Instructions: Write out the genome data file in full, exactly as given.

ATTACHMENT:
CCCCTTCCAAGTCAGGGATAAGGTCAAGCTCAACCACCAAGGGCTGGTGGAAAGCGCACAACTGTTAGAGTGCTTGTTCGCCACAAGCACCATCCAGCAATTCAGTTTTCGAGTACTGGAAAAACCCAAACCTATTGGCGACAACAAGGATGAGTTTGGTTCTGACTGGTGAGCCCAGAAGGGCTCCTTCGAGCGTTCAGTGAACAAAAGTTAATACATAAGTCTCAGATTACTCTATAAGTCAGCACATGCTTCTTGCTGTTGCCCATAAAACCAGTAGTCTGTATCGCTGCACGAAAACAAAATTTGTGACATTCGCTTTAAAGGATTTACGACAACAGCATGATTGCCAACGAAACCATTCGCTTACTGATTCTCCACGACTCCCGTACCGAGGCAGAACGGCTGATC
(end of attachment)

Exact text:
CCCCTTCCAAGTCAGGGATAAGGTCAAGCTCAACCACCAAGGGCTGGTGGAAAGCGCACAACTGTTAGAGTGCTTGTTCGCCACAAGCACCATCCAGCAATTCAGTTTTCGAGTACTGGAAAAACCCAAACCTATTGGCGACAACAAGGATGAGTTTGGTTCTGACTGGTGAGCCCAGAAGGGCTCCTTCGAGCGTTCAGTGAACAAAAGTTAATACATAAGTCTCAGATTACTCTATAAGTCAGCACATGCTTCTTGCTGTTGCCCATAAAACCAGTAGTCTGTATCGCTGCACGAAAACAAAATTTGTGACATTCGCTTTAAAGGATTTACGACAACAGCATGATTGCCAACGAAACCATTCGCTTACTGATTCTCCACGACTCCCGTACCGAGGCAGAACGGCTGATC